Mountain Wheels: Mercedes-Benz’s high-output AMG CLA 45 is a barn-burner
With more than 20 different AMG editions of Mercedes-Benz’s extensive family of automobiles, the purity and exclusivity factor has become maybe a little iffy with so many grades of super-fast, coupe-style crossovers.
But I found that perhaps the purest version of that high-performance badge comes in a compact-sized and otherwise unassuming sedan with just a 2.0-liter engine under the hood.
That’s a really bland way of describing the otherworldly fury and ferocity of the AMG CLA 45, Mercedes’ quasi-bargain-priced speed machine from hell. In an automotive world that now sees 2.0-liter engines practically everywhere, this one is also notable because Mercedes has cranked an unbelievable 382 horsepower out of that tiny, turbocharged, four-cylinder using Formula 1-derived technology.
That results in a diminutive vehicle that careens, glues itself to corners and can hit Autobahn speeds in the most surprising of places.
The CLA 45 I drove was also outfitted in a day-glo Sun Yellow paint job, clad at every corner with stuck-out aerodynamic bits that seem likely to be knocked off in parking lots, not unlike those on last week’s Supra. You also get big quad exhaust pipes; matte-black, 19-inch race wheels; and red brake calipers.
In a more downtempo shade, such as the vehicle pictured above, you might not even notice it as it passed you at double the speed limit. Oddly, bright yellow apparently affords super-fast vehicles some sort of psychological camouflage mechanism: They are so eye-glaring that you don’t actually see them.
CLA is the coupe-styled model that first debuted in 2013. It’s mostly known for its affordable, low-key status: the first front-wheel-drive sedan offered by MB in North America and only equipped with varieties of four-cylinder engines.
That special AMG engine is the true secret here, however. The hand-assembled M139 motor holds the world record for 2.0-liter output in any mass-scale production automobile, including 354 pound-feet of torque. Driving the AMG version makes you wonder, out loud, why other automakers can’t get this much bang out of a 2.0-liter engine. It’s got a turbocharger that goes 169,000 rpm, with overboost available.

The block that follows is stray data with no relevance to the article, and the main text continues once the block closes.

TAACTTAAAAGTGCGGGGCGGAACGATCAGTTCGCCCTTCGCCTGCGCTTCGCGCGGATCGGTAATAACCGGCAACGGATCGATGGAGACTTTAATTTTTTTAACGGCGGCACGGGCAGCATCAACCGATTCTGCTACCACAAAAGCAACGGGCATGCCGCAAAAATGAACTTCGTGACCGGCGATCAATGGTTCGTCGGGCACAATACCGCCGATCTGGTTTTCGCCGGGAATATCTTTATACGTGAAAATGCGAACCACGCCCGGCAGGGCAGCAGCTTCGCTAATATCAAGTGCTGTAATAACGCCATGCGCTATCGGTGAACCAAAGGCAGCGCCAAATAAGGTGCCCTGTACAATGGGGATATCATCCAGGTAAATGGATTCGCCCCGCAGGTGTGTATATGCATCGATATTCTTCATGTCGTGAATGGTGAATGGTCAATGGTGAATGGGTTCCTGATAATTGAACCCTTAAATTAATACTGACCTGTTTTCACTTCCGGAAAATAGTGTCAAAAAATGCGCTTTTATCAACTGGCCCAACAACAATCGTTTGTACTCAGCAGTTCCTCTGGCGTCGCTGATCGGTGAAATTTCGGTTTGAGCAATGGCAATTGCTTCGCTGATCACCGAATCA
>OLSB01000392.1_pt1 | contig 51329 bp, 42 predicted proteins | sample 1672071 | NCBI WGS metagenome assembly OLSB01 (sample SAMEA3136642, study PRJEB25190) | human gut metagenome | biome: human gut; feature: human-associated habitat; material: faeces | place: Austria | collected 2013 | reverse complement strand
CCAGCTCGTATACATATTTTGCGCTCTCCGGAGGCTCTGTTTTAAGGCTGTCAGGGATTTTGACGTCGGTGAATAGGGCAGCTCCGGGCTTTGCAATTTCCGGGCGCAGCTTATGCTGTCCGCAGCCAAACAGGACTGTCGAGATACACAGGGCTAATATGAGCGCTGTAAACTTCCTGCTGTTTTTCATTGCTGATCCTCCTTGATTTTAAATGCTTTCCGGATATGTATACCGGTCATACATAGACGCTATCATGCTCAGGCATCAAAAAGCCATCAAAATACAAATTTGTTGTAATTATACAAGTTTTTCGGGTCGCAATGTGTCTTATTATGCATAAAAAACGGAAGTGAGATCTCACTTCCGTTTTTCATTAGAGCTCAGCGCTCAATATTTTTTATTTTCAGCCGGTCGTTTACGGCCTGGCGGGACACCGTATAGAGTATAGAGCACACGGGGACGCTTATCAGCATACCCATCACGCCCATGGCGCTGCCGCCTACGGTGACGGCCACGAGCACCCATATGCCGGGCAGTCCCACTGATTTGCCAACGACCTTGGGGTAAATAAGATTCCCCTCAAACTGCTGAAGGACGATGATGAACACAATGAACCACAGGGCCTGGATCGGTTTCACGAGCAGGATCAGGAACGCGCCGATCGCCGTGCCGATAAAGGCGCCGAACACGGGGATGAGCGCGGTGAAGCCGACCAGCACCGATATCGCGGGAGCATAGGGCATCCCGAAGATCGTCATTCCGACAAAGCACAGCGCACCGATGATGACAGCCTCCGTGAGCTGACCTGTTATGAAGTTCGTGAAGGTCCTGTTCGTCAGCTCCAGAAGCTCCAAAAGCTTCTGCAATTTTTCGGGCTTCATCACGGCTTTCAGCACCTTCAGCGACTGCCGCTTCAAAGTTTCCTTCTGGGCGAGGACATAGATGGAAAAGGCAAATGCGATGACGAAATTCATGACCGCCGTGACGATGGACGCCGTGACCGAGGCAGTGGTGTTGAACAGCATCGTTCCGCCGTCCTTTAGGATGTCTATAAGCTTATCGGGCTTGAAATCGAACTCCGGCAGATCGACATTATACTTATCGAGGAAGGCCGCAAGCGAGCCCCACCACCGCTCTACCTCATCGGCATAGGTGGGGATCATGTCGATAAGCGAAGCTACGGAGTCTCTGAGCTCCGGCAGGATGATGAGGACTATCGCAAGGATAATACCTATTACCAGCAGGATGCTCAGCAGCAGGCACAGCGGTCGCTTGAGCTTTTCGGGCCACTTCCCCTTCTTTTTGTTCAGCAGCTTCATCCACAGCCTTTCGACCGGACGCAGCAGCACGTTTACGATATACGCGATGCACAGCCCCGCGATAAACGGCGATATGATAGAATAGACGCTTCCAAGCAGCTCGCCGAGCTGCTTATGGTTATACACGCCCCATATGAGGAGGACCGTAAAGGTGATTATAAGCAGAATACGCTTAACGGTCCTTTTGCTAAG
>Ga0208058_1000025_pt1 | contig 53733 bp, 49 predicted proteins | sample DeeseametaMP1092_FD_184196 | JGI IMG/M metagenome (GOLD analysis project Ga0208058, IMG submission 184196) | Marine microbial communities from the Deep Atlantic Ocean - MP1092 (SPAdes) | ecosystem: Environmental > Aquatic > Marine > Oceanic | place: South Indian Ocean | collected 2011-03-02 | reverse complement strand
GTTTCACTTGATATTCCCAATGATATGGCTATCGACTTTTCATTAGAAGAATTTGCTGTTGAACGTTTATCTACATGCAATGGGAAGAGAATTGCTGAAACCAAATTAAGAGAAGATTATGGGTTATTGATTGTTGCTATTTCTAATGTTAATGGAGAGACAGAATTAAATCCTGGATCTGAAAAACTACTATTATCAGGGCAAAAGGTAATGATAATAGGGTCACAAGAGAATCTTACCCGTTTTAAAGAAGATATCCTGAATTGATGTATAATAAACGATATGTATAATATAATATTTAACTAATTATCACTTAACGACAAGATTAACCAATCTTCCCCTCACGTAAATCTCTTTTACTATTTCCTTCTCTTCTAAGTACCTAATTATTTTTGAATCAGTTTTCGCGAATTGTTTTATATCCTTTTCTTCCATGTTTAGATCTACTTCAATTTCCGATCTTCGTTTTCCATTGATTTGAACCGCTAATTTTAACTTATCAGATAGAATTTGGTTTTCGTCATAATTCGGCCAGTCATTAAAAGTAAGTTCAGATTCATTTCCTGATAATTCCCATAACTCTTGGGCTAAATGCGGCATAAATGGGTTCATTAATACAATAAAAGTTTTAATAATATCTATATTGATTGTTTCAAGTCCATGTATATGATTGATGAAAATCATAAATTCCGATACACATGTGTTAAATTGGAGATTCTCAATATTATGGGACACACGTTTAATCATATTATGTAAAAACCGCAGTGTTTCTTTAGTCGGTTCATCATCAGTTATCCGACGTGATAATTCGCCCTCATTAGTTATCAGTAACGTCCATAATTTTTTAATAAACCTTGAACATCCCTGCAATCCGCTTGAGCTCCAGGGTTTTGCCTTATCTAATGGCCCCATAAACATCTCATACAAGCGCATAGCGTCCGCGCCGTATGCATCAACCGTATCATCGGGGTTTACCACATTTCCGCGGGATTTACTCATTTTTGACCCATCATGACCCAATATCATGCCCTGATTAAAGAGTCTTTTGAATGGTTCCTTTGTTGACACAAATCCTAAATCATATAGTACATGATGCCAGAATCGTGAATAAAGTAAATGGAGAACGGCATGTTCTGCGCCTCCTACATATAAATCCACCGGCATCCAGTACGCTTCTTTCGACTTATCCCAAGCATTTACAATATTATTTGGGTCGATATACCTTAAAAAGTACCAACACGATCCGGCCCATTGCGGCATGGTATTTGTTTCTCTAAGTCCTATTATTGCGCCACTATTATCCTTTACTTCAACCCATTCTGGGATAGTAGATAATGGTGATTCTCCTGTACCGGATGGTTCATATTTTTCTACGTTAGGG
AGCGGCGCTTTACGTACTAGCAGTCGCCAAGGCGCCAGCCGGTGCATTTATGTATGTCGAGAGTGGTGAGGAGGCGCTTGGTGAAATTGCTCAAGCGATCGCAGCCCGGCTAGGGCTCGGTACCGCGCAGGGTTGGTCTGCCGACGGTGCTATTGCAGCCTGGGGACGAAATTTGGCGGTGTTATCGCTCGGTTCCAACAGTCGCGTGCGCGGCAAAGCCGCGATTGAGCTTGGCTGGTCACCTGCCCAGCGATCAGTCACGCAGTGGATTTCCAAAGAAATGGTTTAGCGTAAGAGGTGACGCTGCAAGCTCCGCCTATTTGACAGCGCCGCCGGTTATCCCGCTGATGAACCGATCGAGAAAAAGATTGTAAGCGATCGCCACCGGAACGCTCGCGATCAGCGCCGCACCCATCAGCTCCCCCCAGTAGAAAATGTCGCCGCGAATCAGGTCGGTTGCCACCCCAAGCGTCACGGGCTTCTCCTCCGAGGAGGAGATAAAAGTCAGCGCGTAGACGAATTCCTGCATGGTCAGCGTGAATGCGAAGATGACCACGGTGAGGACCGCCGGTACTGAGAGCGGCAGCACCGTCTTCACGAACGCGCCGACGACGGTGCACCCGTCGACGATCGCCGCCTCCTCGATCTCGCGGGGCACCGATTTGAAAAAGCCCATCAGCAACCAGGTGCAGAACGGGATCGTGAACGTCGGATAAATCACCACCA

Pure race appeal also meant that the CLA 45’s ultra-low profile, high-performance tires were perhaps the loudest I have ever experienced on a long drive, even prompting me to put in racing-style ear plugs after four hours on the road. But they provide the ability to hang and stick on corners that’s glue-like, intensely, all the time.
Extra grip also comes from a performance version of MB’s 4Matic all-wheel drive system, which can throw all the power to the rear when pure acceleration is required.
Or, if you don’t want to stick at all, and have a budget for tires, there’s also a drift mode to entirely loosen things up, all courtesy of a rear axle differential with multidisc clutches on each side.
Shift paddles are of the light-supercar variety and actually work, ultra-fast, allowing you to work through eight gears as you need them. I manually kept it in third or fourth gear during curvy driving and at about 3,500 rpm, and the roar of the exhaust and occasional pops during upshifts was absolutely awesome.
CLA 45’s ability to handle cornering, brake hard and keep going is all quite impressive, even more so considering the vehicle retails at $55,350. Mine had another $15,000 in options, including ride control and sport suspension, upgraded brakes and the aerodynamics package.
You might not be a fan of the optional Recaro race seats, which are the real thing, but also include automatic kinetic movement to help squeeze you during hard cornering. They’re mighty rigid, and on top of the road noise, you are reminded this is more race car than family vehicle.
Like most modern Mercedes, the cabin is a pretty giddy affair, with a flat dash, black and silver aluminum stripes on the dash face, a perforated leather sub-dash, the optional double-wide instrument and infotainment screens, five air conditioning jet nozzles and a manual-only, Alcantara suede-covered race wheel.
Mine featured a tasteful two-tone color scheme, including light leather inserts in the doors and seats, plus aluminum pedals that got used a whole lot, all day long.
CLA’s family-friendly, four-door size means a substantial rear seat area with fixed, very tall, almost race-styled rear seats; ample rear leg room; and almost no visibility issues in the rear glass. The rear roof is low, yes, and the door sills are pretty wide, but access is still easy, and there is considerable rear head room.
Andy Stonehouse’s column “Mountain Wheels” publishes Saturdays in the Summit Daily News. Stonehouse has worked as an editor and writer in Colorado since 1998, focusing on automotive coverage since 2004. He lives in Golden. Contact him at email@example.com.
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